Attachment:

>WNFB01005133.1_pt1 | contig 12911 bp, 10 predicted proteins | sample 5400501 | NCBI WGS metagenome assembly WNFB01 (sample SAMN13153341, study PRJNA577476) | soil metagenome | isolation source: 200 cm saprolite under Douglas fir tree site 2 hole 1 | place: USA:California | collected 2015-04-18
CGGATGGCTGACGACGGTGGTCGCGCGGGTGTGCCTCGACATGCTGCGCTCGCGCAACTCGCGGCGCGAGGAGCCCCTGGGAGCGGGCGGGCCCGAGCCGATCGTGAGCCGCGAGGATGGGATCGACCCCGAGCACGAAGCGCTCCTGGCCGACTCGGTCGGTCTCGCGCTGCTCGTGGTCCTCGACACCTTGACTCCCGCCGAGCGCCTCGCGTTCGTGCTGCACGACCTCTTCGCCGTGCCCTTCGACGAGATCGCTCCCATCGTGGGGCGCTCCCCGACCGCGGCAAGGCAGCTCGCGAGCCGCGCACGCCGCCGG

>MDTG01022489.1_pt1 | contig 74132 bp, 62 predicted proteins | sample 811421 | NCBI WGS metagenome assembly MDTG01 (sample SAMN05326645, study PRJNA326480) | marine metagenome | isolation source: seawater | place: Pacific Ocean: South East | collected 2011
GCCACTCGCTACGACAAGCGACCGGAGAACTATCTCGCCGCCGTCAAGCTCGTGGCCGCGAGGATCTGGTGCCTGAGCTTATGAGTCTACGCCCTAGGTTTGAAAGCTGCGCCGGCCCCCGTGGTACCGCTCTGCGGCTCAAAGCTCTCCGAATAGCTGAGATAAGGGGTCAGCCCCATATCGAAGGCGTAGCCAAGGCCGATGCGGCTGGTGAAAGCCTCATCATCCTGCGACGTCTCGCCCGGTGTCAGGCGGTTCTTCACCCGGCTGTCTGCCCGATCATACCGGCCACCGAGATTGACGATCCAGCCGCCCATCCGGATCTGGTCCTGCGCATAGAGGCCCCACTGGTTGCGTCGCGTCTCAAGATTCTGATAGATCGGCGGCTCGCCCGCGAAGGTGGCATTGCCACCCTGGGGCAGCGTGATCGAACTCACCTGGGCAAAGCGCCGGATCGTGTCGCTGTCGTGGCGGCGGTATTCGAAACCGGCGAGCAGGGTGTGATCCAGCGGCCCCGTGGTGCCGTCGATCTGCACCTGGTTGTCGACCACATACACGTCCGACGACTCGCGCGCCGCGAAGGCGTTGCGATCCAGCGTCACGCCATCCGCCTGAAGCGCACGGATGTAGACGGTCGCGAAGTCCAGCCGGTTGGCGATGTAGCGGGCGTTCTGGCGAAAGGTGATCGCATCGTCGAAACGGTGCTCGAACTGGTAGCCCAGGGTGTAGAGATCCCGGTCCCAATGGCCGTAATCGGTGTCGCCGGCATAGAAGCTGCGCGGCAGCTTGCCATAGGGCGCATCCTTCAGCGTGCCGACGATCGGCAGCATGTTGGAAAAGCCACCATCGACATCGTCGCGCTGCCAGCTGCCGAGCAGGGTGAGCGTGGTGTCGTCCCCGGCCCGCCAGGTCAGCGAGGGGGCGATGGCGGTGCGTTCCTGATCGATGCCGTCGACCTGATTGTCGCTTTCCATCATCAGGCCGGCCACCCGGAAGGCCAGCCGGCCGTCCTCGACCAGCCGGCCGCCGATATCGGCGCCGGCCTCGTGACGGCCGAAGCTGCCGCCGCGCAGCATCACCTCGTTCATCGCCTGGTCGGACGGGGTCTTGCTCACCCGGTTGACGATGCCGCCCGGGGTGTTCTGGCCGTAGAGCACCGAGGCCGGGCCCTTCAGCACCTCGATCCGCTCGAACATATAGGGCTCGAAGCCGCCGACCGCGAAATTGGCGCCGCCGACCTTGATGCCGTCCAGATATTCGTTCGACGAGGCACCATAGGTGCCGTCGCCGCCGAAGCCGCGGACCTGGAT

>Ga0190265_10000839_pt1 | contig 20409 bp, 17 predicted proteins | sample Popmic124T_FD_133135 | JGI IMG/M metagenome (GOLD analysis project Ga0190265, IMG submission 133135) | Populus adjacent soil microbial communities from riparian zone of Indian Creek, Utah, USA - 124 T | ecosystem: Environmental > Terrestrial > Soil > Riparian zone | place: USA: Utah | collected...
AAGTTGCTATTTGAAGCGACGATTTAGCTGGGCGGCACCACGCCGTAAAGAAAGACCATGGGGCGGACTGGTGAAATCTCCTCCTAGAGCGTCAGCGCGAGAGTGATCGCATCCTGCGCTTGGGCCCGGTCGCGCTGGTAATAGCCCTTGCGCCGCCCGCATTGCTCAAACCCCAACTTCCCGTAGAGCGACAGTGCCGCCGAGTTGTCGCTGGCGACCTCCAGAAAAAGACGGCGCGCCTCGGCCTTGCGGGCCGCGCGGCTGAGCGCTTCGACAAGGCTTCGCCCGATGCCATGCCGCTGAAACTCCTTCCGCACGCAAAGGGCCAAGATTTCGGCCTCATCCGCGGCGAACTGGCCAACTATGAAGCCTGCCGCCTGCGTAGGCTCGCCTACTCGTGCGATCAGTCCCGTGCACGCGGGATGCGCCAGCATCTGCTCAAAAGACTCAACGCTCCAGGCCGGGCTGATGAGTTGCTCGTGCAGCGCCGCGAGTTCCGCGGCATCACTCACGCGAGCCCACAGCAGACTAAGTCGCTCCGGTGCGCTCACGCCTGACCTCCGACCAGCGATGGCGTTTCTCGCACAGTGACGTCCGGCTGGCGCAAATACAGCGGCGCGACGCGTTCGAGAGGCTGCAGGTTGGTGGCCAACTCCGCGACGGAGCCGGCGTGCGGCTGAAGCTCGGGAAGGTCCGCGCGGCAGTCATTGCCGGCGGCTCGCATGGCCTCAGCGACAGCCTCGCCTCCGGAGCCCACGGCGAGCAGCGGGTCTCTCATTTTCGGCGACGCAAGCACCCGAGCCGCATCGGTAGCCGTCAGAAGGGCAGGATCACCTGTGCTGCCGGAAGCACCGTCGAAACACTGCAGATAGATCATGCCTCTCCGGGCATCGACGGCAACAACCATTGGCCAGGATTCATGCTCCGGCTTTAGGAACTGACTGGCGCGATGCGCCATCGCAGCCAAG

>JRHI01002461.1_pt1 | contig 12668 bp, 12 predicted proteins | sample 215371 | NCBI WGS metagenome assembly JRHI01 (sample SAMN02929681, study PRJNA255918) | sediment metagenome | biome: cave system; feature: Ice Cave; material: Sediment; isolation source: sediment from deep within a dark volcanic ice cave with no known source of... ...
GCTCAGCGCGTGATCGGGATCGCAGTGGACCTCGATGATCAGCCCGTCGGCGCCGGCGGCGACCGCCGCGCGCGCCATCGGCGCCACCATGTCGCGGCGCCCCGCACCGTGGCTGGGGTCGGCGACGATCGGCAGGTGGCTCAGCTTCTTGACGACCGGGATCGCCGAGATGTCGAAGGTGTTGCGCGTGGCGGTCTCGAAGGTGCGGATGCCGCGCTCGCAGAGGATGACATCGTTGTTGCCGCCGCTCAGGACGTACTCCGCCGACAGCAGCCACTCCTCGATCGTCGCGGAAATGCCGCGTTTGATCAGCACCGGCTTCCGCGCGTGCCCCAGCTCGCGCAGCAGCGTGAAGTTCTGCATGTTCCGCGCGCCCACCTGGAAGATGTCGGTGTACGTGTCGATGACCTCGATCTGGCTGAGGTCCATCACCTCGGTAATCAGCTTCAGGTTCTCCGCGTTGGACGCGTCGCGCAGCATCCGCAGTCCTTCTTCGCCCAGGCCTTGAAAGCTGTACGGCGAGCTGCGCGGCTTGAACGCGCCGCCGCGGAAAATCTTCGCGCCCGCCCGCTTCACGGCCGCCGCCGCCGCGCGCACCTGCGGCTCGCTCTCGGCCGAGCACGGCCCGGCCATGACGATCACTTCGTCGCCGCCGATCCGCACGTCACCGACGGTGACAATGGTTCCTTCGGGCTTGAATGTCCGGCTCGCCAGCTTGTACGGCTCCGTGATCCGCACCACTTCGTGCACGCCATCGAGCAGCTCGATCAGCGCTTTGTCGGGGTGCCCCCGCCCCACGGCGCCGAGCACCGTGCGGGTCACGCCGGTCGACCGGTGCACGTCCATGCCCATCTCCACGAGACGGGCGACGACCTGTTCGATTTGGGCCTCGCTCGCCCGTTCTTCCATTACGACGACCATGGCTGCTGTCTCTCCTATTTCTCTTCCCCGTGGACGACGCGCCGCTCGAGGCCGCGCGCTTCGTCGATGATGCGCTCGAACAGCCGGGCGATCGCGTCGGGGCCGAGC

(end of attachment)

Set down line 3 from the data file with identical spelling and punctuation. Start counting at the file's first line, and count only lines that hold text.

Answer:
>MDTG01022489.1_pt1 | contig 74132 bp, 62 predicted proteins | sample 811421 | NCBI WGS metagenome assembly MDTG01 (sample SAMN05326645, study PRJNA326480) | marine metagenome | isolation source: seawater | place: Pacific Ocean: South East | collected 2011